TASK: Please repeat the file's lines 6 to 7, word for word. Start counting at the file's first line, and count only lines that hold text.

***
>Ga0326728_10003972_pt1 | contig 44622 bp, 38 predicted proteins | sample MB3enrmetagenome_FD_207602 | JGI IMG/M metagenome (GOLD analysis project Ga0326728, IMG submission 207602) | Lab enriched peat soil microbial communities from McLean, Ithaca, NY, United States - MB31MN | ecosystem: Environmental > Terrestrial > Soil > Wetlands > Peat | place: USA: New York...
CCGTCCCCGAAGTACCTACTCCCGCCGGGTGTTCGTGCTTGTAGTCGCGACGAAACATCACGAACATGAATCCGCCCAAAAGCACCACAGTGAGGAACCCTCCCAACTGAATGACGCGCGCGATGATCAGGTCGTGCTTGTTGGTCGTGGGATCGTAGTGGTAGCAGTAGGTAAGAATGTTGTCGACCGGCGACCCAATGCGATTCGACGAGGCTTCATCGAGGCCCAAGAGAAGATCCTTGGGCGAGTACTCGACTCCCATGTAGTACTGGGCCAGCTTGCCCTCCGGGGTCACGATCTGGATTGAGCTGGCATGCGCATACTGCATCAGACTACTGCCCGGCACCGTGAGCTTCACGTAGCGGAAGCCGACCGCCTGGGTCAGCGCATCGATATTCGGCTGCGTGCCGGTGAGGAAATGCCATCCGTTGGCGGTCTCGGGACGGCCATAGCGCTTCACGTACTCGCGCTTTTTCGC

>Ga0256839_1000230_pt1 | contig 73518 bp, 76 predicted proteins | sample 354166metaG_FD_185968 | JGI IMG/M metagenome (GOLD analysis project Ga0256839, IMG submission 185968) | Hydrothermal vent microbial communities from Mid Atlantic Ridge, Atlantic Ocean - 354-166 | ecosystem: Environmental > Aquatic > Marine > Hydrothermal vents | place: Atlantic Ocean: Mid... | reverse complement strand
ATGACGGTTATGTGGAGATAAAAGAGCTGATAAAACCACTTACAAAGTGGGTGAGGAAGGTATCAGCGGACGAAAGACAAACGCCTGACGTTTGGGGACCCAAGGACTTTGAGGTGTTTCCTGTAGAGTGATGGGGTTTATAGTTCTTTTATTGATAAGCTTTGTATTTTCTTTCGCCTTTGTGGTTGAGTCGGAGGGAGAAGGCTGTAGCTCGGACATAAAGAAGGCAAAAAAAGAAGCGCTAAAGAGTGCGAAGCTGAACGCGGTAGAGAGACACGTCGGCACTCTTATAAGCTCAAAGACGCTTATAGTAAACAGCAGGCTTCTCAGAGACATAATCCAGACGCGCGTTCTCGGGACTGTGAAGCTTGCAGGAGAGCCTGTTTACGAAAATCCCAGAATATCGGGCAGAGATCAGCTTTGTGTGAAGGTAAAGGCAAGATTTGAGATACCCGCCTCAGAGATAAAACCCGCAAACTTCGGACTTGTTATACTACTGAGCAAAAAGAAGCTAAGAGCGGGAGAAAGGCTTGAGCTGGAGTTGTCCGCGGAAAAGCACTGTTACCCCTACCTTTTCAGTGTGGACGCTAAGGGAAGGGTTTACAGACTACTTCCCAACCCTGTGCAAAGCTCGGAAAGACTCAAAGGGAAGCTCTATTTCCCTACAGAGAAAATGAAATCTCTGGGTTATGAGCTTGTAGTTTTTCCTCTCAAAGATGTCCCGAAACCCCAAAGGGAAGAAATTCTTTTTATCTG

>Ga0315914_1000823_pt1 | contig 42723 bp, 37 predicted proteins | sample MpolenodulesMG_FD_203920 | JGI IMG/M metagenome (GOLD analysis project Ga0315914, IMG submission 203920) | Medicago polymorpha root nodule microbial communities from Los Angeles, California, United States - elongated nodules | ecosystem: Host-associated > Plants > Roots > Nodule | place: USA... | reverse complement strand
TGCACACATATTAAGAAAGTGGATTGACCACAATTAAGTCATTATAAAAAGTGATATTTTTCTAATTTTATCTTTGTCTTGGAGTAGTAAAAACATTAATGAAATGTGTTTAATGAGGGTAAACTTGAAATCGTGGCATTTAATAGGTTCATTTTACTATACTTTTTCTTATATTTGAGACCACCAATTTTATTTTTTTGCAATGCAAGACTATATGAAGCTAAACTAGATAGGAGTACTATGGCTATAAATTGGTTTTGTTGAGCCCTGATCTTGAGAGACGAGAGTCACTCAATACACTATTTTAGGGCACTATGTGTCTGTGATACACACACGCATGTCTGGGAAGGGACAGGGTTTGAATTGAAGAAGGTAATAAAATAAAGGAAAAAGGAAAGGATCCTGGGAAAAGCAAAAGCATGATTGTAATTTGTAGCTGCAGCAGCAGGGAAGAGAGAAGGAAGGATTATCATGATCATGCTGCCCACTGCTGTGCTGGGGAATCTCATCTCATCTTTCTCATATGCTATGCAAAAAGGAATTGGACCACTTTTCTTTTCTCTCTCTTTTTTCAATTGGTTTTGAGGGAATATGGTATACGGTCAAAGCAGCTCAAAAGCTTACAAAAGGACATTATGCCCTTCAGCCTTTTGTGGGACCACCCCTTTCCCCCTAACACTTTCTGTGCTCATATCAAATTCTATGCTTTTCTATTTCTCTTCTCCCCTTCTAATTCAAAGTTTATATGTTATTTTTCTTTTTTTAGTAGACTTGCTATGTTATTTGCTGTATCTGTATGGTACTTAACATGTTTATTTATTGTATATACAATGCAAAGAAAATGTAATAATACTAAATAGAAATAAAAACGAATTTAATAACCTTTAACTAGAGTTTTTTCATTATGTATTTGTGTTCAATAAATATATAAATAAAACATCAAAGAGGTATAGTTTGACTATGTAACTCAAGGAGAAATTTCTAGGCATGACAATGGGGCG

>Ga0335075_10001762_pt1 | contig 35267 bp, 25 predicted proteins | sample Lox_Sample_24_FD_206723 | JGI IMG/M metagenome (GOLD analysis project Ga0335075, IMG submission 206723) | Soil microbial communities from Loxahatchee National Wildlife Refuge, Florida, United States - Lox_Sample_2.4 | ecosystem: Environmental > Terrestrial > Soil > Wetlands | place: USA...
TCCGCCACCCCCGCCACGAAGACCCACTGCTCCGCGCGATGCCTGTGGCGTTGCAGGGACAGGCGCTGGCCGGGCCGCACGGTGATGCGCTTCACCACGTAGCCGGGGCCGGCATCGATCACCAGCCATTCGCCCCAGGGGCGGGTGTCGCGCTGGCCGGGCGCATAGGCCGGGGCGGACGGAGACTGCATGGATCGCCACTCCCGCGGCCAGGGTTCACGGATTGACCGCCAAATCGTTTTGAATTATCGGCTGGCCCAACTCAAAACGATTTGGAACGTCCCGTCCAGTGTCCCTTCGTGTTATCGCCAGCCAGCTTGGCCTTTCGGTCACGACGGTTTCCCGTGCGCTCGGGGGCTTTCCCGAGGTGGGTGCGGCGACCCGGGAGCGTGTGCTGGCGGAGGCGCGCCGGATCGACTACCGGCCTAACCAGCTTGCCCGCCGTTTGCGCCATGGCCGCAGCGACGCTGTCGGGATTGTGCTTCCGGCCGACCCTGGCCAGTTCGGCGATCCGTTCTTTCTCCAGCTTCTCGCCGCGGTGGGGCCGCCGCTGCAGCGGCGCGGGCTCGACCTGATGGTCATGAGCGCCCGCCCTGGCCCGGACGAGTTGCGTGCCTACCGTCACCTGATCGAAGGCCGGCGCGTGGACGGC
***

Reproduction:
TGCACACATATTAAGAAAGTGGATTGACCACAATTAAGTCATTATAAAAAGTGATATTTTTCTAATTTTATCTTTGTCTTGGAGTAGTAAAAACATTAATGAAATGTGTTTAATGAGGGTAAACTTGAAATCGTGGCATTTAATAGGTTCATTTTACTATACTTTTTCTTATATTTGAGACCACCAATTTTATTTTTTTGCAATGCAAGACTATATGAAGCTAAACTAGATAGGAGTACTATGGCTATAAATTGGTTTTGTTGAGCCCTGATCTTGAGAGACGAGAGTCACTCAATACACTATTTTAGGGCACTATGTGTCTGTGATACACACACGCATGTCTGGGAAGGGACAGGGTTTGAATTGAAGAAGGTAATAAAATAAAGGAAAAAGGAAAGGATCCTGGGAAAAGCAAAAGCATGATTGTAATTTGTAGCTGCAGCAGCAGGGAAGAGAGAAGGAAGGATTATCATGATCATGCTGCCCACTGCTGTGCTGGGGAATCTCATCTCATCTTTCTCATATGCTATGCAAAAAGGAATTGGACCACTTTTCTTTTCTCTCTCTTTTTTCAATTGGTTTTGAGGGAATATGGTATACGGTCAAAGCAGCTCAAAAGCTTACAAAAGGACATTATGCCCTTCAGCCTTTTGTGGGACCACCCCTTTCCCCCTAACACTTTCTGTGCTCATATCAAATTCTATGCTTTTCTATTTCTCTTCTCCCCTTCTAATTCAAAGTTTATATGTTATTTTTCTTTTTTTAGTAGACTTGCTATGTTATTTGCTGTATCTGTATGGTACTTAACATGTTTATTTATTGTATATACAATGCAAAGAAAATGTAATAATACTAAATAGAAATAAAAACGAATTTAATAACCTTTAACTAGAGTTTTTTCATTATGTATTTGTGTTCAATAAATATATAAATAAAACATCAAAGAGGTATAGTTTGACTATGTAACTCAAGGAGAAATTTCTAGGCATGACAATGGGGCG

>Ga0335075_10001762_pt1 | contig 35267 bp, 25 predicted proteins | sample Lox_Sample_24_FD_206723 | JGI IMG/M metagenome (GOLD analysis project Ga0335075, IMG submission 206723) | Soil microbial communities from Loxahatchee National Wildlife Refuge, Florida, United States - Lox_Sample_2.4 | ecosystem: Environmental > Terrestrial > Soil > Wetlands | place: USA...